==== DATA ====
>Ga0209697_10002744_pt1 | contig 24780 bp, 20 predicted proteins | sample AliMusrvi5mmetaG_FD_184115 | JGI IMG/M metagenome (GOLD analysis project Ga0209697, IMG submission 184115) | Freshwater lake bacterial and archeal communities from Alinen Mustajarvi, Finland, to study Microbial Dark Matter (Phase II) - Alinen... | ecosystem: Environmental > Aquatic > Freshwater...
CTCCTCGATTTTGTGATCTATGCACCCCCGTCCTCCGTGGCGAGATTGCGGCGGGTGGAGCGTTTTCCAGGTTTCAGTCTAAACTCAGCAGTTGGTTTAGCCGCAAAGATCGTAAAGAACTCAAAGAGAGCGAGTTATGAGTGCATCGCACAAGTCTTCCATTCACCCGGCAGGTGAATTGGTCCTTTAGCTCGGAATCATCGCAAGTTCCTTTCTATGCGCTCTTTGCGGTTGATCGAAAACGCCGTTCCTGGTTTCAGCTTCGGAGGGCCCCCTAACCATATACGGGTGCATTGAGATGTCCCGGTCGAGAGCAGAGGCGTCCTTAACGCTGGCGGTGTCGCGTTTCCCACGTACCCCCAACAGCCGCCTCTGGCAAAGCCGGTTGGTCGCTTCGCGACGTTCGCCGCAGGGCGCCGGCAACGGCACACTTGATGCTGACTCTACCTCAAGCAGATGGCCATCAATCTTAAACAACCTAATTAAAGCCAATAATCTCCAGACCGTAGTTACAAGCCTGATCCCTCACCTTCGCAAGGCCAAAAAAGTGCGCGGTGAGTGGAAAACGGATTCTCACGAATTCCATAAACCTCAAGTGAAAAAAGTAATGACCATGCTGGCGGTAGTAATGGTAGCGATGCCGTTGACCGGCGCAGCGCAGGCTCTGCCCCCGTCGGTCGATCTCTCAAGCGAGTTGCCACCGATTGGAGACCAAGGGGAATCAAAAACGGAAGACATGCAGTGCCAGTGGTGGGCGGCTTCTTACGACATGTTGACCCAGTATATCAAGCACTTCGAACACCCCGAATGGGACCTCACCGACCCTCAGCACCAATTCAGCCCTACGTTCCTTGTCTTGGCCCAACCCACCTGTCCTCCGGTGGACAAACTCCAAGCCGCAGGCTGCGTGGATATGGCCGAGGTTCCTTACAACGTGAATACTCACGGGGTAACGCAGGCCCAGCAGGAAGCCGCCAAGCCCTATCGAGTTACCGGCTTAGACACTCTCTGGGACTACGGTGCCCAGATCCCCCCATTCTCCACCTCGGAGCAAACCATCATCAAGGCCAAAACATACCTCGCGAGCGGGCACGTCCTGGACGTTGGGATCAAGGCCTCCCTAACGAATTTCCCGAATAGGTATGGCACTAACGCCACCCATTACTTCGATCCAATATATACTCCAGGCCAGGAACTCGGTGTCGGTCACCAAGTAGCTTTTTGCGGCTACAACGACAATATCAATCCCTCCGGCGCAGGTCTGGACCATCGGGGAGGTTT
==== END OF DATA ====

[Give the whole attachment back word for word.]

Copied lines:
>Ga0209697_10002744_pt1 | contig 24780 bp, 20 predicted proteins | sample AliMusrvi5mmetaG_FD_184115 | JGI IMG/M metagenome (GOLD analysis project Ga0209697, IMG submission 184115) | Freshwater lake bacterial and archeal communities from Alinen Mustajarvi, Finland, to study Microbial Dark Matter (Phase II) - Alinen... | ecosystem: Environmental > Aquatic > Freshwater...
CTCCTCGATTTTGTGATCTATGCACCCCCGTCCTCCGTGGCGAGATTGCGGCGGGTGGAGCGTTTTCCAGGTTTCAGTCTAAACTCAGCAGTTGGTTTAGCCGCAAAGATCGTAAAGAACTCAAAGAGAGCGAGTTATGAGTGCATCGCACAAGTCTTCCATTCACCCGGCAGGTGAATTGGTCCTTTAGCTCGGAATCATCGCAAGTTCCTTTCTATGCGCTCTTTGCGGTTGATCGAAAACGCCGTTCCTGGTTTCAGCTTCGGAGGGCCCCCTAACCATATACGGGTGCATTGAGATGTCCCGGTCGAGAGCAGAGGCGTCCTTAACGCTGGCGGTGTCGCGTTTCCCACGTACCCCCAACAGCCGCCTCTGGCAAAGCCGGTTGGTCGCTTCGCGACGTTCGCCGCAGGGCGCCGGCAACGGCACACTTGATGCTGACTCTACCTCAAGCAGATGGCCATCAATCTTAAACAACCTAATTAAAGCCAATAATCTCCAGACCGTAGTTACAAGCCTGATCCCTCACCTTCGCAAGGCCAAAAAAGTGCGCGGTGAGTGGAAAACGGATTCTCACGAATTCCATAAACCTCAAGTGAAAAAAGTAATGACCATGCTGGCGGTAGTAATGGTAGCGATGCCGTTGACCGGCGCAGCGCAGGCTCTGCCCCCGTCGGTCGATCTCTCAAGCGAGTTGCCACCGATTGGAGACCAAGGGGAATCAAAAACGGAAGACATGCAGTGCCAGTGGTGGGCGGCTTCTTACGACATGTTGACCCAGTATATCAAGCACTTCGAACACCCCGAATGGGACCTCACCGACCCTCAGCACCAATTCAGCCCTACGTTCCTTGTCTTGGCCCAACCCACCTGTCCTCCGGTGGACAAACTCCAAGCCGCAGGCTGCGTGGATATGGCCGAGGTTCCTTACAACGTGAATACTCACGGGGTAACGCAGGCCCAGCAGGAAGCCGCCAAGCCCTATCGAGTTACCGGCTTAGACACTCTCTGGGACTACGGTGCCCAGATCCCCCCATTCTCCACCTCGGAGCAAACCATCATCAAGGCCAAAACATACCTCGCGAGCGGGCACGTCCTGGACGTTGGGATCAAGGCCTCCCTAACGAATTTCCCGAATAGGTATGGCACTAACGCCACCCATTACTTCGATCCAATATATACTCCAGGCCAGGAACTCGGTGTCGGTCACCAAGTAGCTTTTTGCGGCTACAACGACAATATCAATCCCTCCGGCGCAGGTCTGGACCATCGGGGAGGTTT